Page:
The Sierra Club, an environmental group that generally supports Democratic candidates, called for Perry’s resignation following the interview.

“It was already clear that Rick Perry is unfit to lead the Department of Energy, but to suggest that fossil fuel development will decrease sexual assault is not only blatantly untrue, it is an inexcusable attempt to minimize a serious and pervasive issue,” the Sierra Club said in a statement.

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Abbott Supports Removing Inaccurate Capitol Displays. Do Slavery-Denying Plaques Count?

Representative Eric Johnson left Friday’s sit-down with Governor Greg Abbott confident that they agreed on two things. First: markers and monuments at the Texas Capitol should be historically accurate. Second: a plaque inside the Capitol that claims the Civil War “was not a rebellion, nor was its underlying cause to sustain slavery” does not pass that test.

Almost immediately after the meeting, Abbott’s office half-denied, half-downplayed Johnson’s public statements that the governor was “supportive of the plaque coming down.” Abbott’s spokespeople insisted he simply asked the State Preservation Board to “look into the issue.” Johnson pushed back and, by Monday, Abbott’s office acknowledged that the governor thinks “substantially inaccurate” markers at the Capitol should come down.

What Abbott won’t publicly say is whether he thinks it’s “substantially inaccurate” to deny that the Civil War was fought over slavery. (We asked his office for comment and received no response.)

That’s not entirely surprising, considering that defending Confederate monuments has morphed into a sort of cause célèbre in some pockets of the conservative movement. After the white supremacist violence in Charlottesville this summer, Abbott resisted renewed calls to remove Confederate monuments and markers around the Capitol, cautioning that “tearing down monuments won’t erase our nation’s past.” Only 9 percent of Republicans who responded to the latest UT/Texas Tribune poll support relocating or removing the state’s many Confederate markers. White House chief of staff John Kelly even pushed the slavery-denying Lost Cause narrative this week, telling a Fox News host that “the lack of an ability to compromise led to the Civil War.”

State Rep. Eric Johnson
State Rep. Eric Johnson (D-Dallas) on the House floor.  Courtesy state Rep. Eric Johnson

Johnson, who says he’s “seriously considering” a run for speaker of the House next term, wants to see every Confederate monument on the Capitol grounds fall, but his focus in recent months has been on the so-called Children of Confederacy Creed. Last week, Johnson filed his official request with the State Preservation Board to remove the plaque, which was mounted just steps from the Capitol rotunda during the civil rights era. The marker denies slavery’s role in the Civil War, despite the state’s declaration of secession, filed nearly a century earlier, that claimed the country was “established exclusively for the white race” and declared that black people were “rightfully held and regarded as an inferior and dependent race.” The Texas Ordinance of Secession also states that “the servitude of the African race … is mutually beneficial to both bond and free, and is abundantly authorized and justified by the experience of mankind, and the revealed will of the Almighty Creator.”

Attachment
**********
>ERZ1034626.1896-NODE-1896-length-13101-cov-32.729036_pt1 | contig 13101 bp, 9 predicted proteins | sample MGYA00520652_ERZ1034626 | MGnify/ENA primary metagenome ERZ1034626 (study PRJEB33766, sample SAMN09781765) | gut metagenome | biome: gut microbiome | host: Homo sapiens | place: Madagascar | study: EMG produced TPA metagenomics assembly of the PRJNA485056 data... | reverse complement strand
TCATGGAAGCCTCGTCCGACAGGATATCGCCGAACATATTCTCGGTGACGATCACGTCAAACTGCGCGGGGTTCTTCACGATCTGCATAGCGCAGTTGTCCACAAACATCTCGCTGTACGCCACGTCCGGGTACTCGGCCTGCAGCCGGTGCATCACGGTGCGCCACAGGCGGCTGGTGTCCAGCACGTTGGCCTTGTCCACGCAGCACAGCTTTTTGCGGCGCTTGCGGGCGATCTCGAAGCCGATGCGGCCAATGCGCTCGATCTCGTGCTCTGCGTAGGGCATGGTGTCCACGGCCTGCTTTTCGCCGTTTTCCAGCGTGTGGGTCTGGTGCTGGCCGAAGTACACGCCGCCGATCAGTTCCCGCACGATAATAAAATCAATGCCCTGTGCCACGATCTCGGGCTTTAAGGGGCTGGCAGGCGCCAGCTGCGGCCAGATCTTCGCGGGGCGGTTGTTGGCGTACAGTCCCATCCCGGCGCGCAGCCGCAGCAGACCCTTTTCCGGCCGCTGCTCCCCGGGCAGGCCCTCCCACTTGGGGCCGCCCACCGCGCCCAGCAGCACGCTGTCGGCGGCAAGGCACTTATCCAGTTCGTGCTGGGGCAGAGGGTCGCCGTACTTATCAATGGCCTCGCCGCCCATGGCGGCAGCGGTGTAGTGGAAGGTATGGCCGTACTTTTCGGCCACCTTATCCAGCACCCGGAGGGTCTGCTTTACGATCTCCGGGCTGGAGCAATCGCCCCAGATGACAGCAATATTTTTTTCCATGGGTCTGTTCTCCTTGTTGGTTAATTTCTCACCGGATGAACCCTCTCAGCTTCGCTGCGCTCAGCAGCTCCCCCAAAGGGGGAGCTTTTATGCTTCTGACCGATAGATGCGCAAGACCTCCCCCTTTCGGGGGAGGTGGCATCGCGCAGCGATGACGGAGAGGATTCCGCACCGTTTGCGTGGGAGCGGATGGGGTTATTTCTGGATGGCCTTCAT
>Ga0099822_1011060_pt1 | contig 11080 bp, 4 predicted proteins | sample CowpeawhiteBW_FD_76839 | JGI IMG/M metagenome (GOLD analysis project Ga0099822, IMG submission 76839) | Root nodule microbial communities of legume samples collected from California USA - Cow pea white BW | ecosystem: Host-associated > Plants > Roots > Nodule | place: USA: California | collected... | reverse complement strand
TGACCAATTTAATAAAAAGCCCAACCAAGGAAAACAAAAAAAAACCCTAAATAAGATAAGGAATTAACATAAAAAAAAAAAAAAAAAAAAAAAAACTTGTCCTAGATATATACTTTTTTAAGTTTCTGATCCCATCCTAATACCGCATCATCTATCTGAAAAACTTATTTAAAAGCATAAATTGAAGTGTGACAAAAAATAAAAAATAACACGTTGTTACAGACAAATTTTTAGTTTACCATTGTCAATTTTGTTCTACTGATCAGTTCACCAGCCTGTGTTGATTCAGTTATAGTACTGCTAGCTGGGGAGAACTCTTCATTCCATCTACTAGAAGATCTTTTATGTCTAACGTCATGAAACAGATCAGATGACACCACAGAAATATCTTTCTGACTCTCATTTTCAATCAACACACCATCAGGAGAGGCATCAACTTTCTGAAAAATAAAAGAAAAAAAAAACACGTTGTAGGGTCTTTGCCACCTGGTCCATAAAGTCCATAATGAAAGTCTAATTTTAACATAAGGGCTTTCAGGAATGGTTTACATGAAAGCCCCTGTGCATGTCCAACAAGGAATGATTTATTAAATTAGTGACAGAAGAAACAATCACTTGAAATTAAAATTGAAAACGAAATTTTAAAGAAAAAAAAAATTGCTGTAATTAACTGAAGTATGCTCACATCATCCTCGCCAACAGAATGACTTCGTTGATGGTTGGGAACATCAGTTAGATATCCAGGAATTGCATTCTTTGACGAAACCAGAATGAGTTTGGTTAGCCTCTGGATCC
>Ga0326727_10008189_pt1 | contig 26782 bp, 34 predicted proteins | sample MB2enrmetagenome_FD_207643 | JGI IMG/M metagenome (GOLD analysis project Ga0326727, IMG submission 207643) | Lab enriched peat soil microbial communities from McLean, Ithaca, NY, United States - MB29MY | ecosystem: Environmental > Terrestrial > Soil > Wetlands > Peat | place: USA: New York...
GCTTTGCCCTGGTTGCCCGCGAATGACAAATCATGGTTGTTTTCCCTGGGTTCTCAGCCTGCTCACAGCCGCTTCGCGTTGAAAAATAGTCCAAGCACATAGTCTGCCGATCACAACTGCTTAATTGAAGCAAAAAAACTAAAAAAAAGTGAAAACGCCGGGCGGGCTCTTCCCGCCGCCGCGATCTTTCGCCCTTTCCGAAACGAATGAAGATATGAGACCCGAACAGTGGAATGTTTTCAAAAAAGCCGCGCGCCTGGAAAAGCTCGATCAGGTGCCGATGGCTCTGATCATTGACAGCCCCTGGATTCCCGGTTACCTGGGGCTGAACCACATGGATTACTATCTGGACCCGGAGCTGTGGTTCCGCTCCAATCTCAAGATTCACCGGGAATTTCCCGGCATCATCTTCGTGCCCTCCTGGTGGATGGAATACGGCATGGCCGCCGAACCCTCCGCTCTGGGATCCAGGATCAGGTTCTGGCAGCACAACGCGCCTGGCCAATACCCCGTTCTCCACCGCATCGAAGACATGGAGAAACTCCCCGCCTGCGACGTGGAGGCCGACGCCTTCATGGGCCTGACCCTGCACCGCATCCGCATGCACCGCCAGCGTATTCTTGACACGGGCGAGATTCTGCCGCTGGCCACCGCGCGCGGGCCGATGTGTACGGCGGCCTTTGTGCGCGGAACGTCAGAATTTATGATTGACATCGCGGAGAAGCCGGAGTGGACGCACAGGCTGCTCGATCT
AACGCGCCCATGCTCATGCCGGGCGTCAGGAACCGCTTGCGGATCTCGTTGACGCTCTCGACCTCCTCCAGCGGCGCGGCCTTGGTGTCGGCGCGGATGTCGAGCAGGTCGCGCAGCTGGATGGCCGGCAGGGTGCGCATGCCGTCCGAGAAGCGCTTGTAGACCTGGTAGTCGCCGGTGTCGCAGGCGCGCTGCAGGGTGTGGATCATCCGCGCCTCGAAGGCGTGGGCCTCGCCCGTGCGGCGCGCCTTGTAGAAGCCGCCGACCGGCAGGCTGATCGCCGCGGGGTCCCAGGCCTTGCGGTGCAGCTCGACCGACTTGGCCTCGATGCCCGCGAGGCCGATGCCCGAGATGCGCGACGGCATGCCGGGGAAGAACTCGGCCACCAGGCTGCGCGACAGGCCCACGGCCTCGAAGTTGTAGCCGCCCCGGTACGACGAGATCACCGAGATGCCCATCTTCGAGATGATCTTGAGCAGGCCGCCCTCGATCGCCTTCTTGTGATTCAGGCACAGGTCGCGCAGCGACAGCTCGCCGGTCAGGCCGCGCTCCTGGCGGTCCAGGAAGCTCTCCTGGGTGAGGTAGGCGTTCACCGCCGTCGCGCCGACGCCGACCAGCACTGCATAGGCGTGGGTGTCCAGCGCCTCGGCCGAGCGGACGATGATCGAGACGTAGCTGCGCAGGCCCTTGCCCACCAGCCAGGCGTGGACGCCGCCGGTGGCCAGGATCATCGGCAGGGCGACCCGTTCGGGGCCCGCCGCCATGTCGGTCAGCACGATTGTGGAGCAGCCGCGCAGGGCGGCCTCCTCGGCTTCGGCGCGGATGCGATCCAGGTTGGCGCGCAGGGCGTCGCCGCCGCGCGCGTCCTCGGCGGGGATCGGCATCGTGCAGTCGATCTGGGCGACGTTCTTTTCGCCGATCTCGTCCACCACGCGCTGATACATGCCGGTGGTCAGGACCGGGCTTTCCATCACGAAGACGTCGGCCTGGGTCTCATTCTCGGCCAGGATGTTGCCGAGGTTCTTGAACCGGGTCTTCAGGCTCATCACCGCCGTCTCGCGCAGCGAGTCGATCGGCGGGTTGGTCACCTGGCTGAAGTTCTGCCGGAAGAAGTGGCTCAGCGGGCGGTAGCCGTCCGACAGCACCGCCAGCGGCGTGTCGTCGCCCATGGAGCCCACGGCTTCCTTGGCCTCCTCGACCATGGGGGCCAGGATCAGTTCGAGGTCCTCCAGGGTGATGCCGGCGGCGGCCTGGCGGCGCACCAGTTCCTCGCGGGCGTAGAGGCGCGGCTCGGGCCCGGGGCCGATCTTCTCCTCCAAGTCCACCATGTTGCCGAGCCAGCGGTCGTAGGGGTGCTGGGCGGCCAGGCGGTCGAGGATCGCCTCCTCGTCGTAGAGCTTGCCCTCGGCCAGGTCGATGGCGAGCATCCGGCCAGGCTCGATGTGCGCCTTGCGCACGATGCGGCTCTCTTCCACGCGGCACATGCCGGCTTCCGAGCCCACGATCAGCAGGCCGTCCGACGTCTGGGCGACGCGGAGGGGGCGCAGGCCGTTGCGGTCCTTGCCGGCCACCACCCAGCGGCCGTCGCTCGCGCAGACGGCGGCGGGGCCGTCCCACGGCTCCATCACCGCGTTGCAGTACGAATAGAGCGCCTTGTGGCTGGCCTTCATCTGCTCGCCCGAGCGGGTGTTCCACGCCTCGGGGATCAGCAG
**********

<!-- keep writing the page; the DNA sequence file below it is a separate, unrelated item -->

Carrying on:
“We have a legal document that is housed in our state archives that tells the world why Texas seceded from the union,” Johnson, a Dallas Democrat, told the Observer. “We have this document that says the Civil War, at least for Texans, is about slavery. Then you have a plaque up outside my office that says the Civil War’s not about slavery? It’s just patently false. That’s why the plaque needs to come down.”

Children of the Confederacy
A plaque in the hall that rings the Capitol’s main rotunda. It declares the Civil War was not fought over slavery. Representative Eric Johnson has called for its removal.  Kelsey Jukam

Johnson claims that Abbott agreed the plaque was historically inaccurate. He says the governor then brought up an instance two years ago when he threw out a mock nativity scene that a church-state separation group had set up in the Capitol basement. It’s unclear if Abbott was joking, or whether he really thinks a cardboard cutout “winter solstice” display featuring the Founding Fathers, the Statue of Liberty and the Bill of Rights is comparable to a plaque that’s for decades told Capitol visitors that slavery had nothing to do with the Civil War.